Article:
One spring night, twenty years ago two tragedies occurred in Central Park. Trisha Meili, a white 28-year-old woman out for an evening jog, was raped, brutally beaten and left for dead. And five African American and Latino youths (aged 14 to 16) were picked up by the police, arrested and, later, wrongfully convicted for a crime they did not commit.
Most New Yorkers remember Meili, who was known for 14 years as the Central Park Jogger. She was, the media said, young, pretty, and successful. Her promising future had been cut short. Our hearts went out to her. When Meili's book, I Am The Central Park Jogger: A Story of Hope and Possibility, came out in 2003 she was interviewed by CNN's Larry King; the media celebrated her resilience and her new direction in life. Meili had quit her job on Wall Street to devote herself to helping other crime victims recover. She has since become, her web site says, "one of the most sought out inspirational speakers on the lecture circuit." She has been showered with accolades and awards. Recently, the 20th commemoration of the attack, has prompted renewed attention. Next Sunday, June 28th, the five-mile "Hope and Possibility" run, inspired by Meili, and organized to help people with disabilities, will be held in Central Park.
The stories of the young teenagers convicted of raping Meili have been all but forgotten. They spent between 7 and 13 years in jail, three of them repeatedly being denied parole because they insisted on their innocence. When released, they were registered as sexual offenders. In 2002, they were exonerated when Matias Reyes, the real rapist (his DNA matched evidence found on the victim) confessed to the crime. Reyes, a brutal, convicted serial rapist insisted that he committed the crime alone. Nevertheless the lawsuit instigated against the city for wrongful conviction by the former defendants has lingered in the courts for six years. Why? Because many people still think they're guilty. Yusef Salaam, Kevin Richardson, Antron McCray, Raymond Santana, and Kharey Wise, have never been given a chance to recover.
At the time of the trial they were vilified by the media, which depicted them as inchoate, predatory animals. It didn't matter that there was no physical evidence - not a drop of blood or a speck of mud -- linking them to the bludgeoned rape victim. Four of the defendants had confessed. That their confessions were wildly inconsistent and inaccurate didn't sway the court. They were out there in the park doing bad things (as if it were pointless differentiating shoplifting from holding a gun to a cashiers head and shooting). "Lock them up!" the media ranted. "Execute them!" people demanded. Donald Trump took out full-page newspaper ads advocating reinstatement of the death penalty.
The jogger case has personal resonance for me. As a child, I was mugged in the park several times and, on one occasion, almost gang-raped at knifepoint near the spot were the Meili was found unconscious (in my case a mounted policeman arrived in the nick of time).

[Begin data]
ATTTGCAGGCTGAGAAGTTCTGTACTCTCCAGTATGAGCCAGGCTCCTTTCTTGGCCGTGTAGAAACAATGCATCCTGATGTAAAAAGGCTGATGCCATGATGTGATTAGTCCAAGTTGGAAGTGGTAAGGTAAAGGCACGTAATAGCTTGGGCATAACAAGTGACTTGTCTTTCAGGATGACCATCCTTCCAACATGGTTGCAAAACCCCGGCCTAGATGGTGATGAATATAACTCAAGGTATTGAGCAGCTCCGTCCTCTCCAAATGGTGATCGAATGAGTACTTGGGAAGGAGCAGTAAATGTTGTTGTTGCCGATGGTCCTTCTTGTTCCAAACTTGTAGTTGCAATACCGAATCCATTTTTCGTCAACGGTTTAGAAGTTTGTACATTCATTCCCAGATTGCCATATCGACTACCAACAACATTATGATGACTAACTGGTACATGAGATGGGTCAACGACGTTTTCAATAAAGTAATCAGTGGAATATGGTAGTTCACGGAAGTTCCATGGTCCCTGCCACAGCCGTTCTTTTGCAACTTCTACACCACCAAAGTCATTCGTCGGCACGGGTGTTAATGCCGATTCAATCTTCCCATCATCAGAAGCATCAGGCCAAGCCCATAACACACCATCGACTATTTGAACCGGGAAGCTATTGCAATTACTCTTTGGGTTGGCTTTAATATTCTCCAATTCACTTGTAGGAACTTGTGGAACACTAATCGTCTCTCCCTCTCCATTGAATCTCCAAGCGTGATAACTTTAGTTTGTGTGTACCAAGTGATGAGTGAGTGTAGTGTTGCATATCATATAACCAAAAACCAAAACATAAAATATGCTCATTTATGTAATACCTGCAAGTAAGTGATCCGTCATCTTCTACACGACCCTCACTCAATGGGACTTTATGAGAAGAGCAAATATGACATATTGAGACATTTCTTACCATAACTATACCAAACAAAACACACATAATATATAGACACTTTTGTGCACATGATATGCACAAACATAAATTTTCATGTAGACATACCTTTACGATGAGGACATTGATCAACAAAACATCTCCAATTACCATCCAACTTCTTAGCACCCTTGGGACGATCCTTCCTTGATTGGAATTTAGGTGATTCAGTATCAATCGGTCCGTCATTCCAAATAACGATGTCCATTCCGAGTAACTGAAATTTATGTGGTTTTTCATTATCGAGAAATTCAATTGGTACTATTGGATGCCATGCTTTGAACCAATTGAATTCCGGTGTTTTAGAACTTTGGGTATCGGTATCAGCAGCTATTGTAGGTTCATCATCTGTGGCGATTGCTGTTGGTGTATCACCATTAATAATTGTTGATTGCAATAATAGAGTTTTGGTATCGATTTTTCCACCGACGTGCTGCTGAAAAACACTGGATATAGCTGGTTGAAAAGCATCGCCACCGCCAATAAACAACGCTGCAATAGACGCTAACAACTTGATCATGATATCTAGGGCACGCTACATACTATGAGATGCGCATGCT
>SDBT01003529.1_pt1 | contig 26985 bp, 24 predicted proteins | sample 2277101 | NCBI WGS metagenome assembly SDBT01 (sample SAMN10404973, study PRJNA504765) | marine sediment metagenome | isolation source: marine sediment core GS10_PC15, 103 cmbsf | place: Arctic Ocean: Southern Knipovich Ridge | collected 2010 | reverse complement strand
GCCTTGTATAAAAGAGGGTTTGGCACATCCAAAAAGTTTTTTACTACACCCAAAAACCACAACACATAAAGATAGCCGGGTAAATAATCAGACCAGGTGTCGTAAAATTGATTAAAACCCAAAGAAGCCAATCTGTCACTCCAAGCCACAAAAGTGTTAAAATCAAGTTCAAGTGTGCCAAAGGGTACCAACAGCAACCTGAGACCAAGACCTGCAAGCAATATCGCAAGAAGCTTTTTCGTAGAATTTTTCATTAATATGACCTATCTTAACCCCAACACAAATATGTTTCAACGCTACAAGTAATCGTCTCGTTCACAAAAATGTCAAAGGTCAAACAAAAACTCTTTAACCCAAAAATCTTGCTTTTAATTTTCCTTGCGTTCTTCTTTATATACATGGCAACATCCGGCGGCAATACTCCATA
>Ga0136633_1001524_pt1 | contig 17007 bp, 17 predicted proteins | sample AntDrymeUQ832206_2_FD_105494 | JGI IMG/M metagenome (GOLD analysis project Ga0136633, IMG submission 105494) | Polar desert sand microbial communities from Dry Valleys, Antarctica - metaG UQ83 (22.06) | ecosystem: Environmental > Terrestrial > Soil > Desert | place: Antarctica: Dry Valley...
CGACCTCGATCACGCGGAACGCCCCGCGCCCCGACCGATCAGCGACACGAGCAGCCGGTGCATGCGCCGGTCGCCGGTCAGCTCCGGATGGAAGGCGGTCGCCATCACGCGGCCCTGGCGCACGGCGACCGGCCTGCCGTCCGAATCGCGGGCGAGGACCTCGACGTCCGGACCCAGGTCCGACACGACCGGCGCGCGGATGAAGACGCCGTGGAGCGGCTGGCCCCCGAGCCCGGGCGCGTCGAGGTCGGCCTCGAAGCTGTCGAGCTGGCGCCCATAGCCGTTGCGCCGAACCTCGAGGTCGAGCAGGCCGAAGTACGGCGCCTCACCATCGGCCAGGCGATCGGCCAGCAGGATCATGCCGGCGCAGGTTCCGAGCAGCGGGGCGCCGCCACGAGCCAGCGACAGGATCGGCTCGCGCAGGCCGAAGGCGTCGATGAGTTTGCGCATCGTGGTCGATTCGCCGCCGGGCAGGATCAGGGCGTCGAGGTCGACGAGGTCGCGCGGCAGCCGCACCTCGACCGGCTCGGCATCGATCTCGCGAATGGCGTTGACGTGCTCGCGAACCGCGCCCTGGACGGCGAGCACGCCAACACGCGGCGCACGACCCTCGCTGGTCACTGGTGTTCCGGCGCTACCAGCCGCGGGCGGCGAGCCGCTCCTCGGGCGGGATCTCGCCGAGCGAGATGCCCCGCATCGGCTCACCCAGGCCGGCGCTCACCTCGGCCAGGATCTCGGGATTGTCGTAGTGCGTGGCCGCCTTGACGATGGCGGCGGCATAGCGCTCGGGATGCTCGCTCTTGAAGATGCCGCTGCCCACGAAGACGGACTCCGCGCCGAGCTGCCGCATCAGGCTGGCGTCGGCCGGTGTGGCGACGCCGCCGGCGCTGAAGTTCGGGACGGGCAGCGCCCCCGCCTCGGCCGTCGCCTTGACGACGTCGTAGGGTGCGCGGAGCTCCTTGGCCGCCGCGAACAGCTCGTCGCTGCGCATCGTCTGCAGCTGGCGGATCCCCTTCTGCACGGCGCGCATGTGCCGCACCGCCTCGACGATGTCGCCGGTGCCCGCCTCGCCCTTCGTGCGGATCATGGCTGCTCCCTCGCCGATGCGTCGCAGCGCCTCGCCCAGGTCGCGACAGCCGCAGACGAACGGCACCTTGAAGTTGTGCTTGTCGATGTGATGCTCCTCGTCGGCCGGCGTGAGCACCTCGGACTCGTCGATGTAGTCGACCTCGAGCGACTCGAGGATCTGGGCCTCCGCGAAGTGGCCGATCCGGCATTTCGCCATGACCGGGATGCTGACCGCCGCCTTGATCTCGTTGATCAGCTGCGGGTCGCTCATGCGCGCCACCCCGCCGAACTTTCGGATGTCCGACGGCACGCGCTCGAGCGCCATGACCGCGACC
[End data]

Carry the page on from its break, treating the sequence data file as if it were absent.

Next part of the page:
That was in full daylight in the 1970s, a time when racial mistrust and rancor ruled. The city was broke and Central Park was a kind of derelict carnival ground. Hippies, drug dealers, street musicians as well as gangs of juvenile delinquents roamed the thread-bare lawns. Private school students, like myself, were regimented into carefully guarded lines when we entered the park for afternoon sports. I attended a Catholic school near the Guggenheim Museum. We wore blue blazers, gray flannels and loafers. After school we were easy targets. But people of every race and background were victims. Hundreds of robberies, physical assaults and lesser numbers of more violent crimes occurred every year in Central Park. It was a dangerous place and remained so in 1989 when crack was taking over the city and Meili was ambushed.
The jogger case was a turning point. In 1990, David N. Dinkins became the first African American mayor of the city, promising racial reconciliation. Mayor Rudy Giuliani's rule of law and order followed. Flusher economic times supported a vital, growing minority middle class. The park was spruced up. Beds of flowers were planted. The tall chain link fence that surrounded the reservoir came down. And so did the crime rate. According to police statistics, violent crime in the park, steadily diminishing since Dinkin's time as mayor, has this year, so far, hit zero. Not a single robbery or assault. These days, in good weather, scores of young men and women jog after work in the park until 10 o'clock at night. It's only later, approaching midnight, when there are few, if any, people around that we pedestrians walking our dogs, become wary. Unexpectedly, the old memories, the fears and suspicions return in a flash.
Perhaps there is good reason to be cautious, The economy is once again in trouble. The city is in debt and unemployment is on the rise. The past does not seem quite as far away as it once did, our hard fought for civility appears to be more fragile.
It's something to remember next Sunday when the participants in Meili's Achilles Track Club race event for the disabled will be among the tens of thousands of people of every race and nationality that fill the park's paths, lawns and sports fields on the weekends. Symbolically, Central Park represents our democracy's great potential. It's a place where we all own a piece of Arcady. Let's applaud Meili's remarkable and brave recovery, and the determined achievements of those with disabilities, but we should also remember the futures that were robbed from these five young men. Isn't it time the city gave them and their families - some have children of their own now -- a chance to recover their future, their right to hope and possibility?
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